Four trends that will help define the 2014 legislative session

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No one’s life, liberty or property are safe while the Legislature is in session, Mark Twain famously remarked. Unfortunately for many Floridians, the Florida Legislature has taken Twain’s words more as a challenge, rather than a warning. 

A recent Tampa Bay Times editorial was right when it said that under the current regime in Tallahassee, “it is harder for citizens to vote and for the jobless to collect unemployment. It is easier for renters to be evicted and for borrowers to be charged high interest rates on short-term loans. It is harder for patients to win claims against doctors who hurt them and for consumers to get fair treatment from car dealers who deceive them. It is easier for businesses to avoid paying taxes, building roads and repairing environmental damage.”

And yet the sausage made over the next 60 days in Tallahassee won’t taste nearly as bad as it is made to seem. Most legislation — bad and good — dies an unceremonious death simply because lawmakers run out of time. What does emerge from the capital is often much different than what was expected at the beginning. It’s rather amazing how some of the hot-button issues that dominate a session are not on most observers’ radar screens the first week of March.

Likewise, it’s very difficult to predict how individual legislators’ personalities will clash and congeal over the next two months. No one expected the Florida Senate in 2011 to collapse under the leadership of then-President Mike Haridopolos. Who knows what some legislative wild cards, like Sen. Jack Latvala (once referred to as the “dark star” of that legislative body), have up their sleeves this session.

Many newspapers offer previews of what to expect during the 2014 session and they are must-reads if you want to know what are the front-burner issues. In addition to those, here are four trends that could help define the 2014 session.

1. Is this the beginning of the end for Speaker Will Weatherford or the end of the beginning? The Pasco Republican, as effective as any Speaker of the GOP era, is touted by his counterpart, Senate President Don Gaetz, as a future U.S. senator or governor. And yet the next steps for Weatherford are unclear. In fact, there is no natural next step for him, as there is no open congressional or state Senate seat for which he could run. Not running for statewide office while serving as Speaker is likely one of the reasons Weatherford has been such an effective legislative leader. But in 60 or so days, Weatherford will be at the end of the line and still in his early 30s. It’s doubtful this is the last we will see of Weatherford, but once you’ve taken the boy to Paris, it’s hard to imagine him returning to the countryside.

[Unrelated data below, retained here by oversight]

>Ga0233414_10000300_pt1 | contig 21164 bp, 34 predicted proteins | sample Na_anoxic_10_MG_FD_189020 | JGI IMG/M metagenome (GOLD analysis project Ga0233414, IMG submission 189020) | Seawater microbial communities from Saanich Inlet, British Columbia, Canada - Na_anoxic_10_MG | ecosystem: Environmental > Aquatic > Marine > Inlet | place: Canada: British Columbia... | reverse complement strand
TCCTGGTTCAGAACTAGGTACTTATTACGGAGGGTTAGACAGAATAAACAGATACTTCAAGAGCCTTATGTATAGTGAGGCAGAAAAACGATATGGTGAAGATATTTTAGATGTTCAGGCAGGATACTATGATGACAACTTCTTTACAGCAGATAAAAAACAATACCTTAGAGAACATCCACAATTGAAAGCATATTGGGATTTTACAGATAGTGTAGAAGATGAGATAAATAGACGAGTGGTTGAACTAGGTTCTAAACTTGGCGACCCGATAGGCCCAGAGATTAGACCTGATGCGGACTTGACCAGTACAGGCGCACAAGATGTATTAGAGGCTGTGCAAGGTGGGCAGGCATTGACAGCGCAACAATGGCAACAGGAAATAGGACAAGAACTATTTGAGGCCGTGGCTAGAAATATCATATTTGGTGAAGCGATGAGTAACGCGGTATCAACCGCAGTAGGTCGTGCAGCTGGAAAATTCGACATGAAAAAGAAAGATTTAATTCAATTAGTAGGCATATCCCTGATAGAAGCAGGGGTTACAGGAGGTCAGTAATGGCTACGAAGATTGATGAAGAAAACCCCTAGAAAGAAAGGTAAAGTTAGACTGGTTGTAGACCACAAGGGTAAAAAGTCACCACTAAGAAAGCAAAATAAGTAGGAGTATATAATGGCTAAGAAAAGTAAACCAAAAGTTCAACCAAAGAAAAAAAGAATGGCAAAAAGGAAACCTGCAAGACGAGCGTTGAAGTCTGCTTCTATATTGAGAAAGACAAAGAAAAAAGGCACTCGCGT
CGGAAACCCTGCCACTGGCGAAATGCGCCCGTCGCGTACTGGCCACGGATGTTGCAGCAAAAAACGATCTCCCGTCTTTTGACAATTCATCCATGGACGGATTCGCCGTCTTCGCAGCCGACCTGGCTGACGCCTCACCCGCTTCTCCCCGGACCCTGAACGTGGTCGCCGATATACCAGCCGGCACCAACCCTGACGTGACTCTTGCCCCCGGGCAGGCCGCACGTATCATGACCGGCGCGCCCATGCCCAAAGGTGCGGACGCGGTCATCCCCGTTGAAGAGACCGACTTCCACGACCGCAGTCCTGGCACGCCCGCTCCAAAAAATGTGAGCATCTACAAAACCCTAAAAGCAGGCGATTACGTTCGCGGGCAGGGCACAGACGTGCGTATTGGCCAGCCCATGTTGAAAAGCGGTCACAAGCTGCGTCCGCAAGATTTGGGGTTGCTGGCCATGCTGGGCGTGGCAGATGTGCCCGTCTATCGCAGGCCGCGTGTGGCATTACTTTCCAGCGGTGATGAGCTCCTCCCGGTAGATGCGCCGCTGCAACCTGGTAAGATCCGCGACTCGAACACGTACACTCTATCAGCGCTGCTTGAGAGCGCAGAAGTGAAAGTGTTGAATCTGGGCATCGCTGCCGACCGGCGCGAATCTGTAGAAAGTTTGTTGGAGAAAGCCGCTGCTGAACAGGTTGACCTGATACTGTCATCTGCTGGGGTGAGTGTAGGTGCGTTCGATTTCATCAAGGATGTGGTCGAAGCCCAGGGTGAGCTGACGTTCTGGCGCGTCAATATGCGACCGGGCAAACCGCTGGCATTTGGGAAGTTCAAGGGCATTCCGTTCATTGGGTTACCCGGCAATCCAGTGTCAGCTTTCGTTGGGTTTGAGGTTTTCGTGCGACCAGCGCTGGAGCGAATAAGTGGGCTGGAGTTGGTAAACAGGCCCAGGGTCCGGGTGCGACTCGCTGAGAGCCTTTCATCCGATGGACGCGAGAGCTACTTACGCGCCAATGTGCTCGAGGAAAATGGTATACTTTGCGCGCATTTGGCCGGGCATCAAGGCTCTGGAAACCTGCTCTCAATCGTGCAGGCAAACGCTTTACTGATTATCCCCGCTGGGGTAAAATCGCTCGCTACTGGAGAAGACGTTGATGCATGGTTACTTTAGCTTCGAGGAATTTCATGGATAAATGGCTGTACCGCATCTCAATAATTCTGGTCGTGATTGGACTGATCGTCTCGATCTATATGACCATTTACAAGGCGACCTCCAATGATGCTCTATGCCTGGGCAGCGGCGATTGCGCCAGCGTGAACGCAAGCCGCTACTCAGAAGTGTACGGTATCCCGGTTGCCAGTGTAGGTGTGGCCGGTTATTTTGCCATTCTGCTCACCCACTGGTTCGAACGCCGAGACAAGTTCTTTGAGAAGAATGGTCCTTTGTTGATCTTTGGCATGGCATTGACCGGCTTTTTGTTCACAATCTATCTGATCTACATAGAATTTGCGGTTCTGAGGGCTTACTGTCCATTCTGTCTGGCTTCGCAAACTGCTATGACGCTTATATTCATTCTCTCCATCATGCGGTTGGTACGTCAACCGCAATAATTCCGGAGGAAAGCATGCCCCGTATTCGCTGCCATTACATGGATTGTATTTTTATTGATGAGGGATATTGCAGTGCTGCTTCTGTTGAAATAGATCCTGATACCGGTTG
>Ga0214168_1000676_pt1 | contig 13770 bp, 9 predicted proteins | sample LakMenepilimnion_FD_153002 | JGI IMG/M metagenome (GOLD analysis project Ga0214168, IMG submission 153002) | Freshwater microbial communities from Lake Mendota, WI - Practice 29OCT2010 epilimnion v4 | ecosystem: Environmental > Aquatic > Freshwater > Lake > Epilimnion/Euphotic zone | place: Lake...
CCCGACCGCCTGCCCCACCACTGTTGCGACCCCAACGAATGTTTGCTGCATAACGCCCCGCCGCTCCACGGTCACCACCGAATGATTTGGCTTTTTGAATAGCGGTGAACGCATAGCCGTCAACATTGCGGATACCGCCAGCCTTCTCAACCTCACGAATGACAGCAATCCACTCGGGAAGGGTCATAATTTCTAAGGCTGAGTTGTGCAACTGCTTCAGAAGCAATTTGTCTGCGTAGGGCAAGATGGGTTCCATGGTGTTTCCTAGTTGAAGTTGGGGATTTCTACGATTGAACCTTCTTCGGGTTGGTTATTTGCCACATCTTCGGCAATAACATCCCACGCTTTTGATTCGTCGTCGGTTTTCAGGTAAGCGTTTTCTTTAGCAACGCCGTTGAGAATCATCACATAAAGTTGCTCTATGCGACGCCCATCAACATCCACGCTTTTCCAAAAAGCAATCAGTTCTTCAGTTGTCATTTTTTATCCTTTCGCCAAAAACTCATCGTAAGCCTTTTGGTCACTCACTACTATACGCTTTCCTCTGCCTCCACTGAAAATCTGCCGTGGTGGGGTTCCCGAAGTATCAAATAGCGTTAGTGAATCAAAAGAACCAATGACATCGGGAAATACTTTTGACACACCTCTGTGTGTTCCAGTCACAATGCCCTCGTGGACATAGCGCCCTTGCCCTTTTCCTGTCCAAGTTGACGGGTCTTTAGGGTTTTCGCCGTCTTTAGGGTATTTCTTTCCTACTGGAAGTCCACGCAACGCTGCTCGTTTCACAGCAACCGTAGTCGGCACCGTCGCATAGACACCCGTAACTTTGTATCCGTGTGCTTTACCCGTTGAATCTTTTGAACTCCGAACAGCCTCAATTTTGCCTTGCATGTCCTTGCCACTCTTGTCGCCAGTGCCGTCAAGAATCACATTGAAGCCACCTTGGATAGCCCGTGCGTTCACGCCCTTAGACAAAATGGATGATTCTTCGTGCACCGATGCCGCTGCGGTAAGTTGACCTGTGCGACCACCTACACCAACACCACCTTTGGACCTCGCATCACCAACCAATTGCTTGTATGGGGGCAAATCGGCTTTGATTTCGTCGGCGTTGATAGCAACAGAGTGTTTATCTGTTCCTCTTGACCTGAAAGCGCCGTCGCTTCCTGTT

2. Latvala or Negron? Casting a pall over the Florida Senate is the unresolved issue of who will be Senate President beginning in 2016. Lawmakers know Andy Gardiner will succeed Gaetz and that Bill Galvano will likely lead the chamber in four years, but it’s still not settled whether Joe Negron or Jack Latvala will preside in 2016. Negron supporters just swear that their guy has the votes, but if he did, we’d know by now. Latvala refuses to concede, hanging onto a handful of dedicated supporters and the hope that he may add one more if there is a GOP primary to replace Lizbeth Benaquisto, who is running for Congress. Senators, by nature, do not like this kind of disorder. Meanwhile, several major legislative issues, such as reform of public employee pensions, hang in the balanace as Negron and Latvala continue to circle around each other.

3. What, if anything, can Democrats do to influence the 2014 session? Outgunned and outmanned, there’s really not much Sens. Chris Smith and Arthenia Joyner and Reps. Perry Thurston and Mark Pafford can do to slow down the GOP juggernaut — or can they? Will there be a repeat of the slowdown the Democrats forced in the Florida House in 2013? 

4. What impact will the 2014 gubernatorial race have on the session? This actually may be the trend that most defines the upcoming session. Republican lawmakers won’t say it, but every poll to date indicates that Charlie Crist could very well replace Rick Scott in the Governor’s mansion. The fear of that is forcing many lawmakers to accelerate their plans in case Florida has divided government for the first time since 1999. 

Peter Schorsch is the President of Extensive Enterprises and is the publisher of some of Florida’s most influential new media websites, including,,, and Sunburn, the morning read of what’s hot in Florida politics. SaintPetersBlog has for three years running been ranked by the Washington Post as the best state-based blog in Florida. In addition to his publishing efforts, Peter is a political consultant to several of the state’s largest governmental affairs and public relations firms. Peter lives in St. Petersburg with his wife, Michelle, and their daughter, Ella.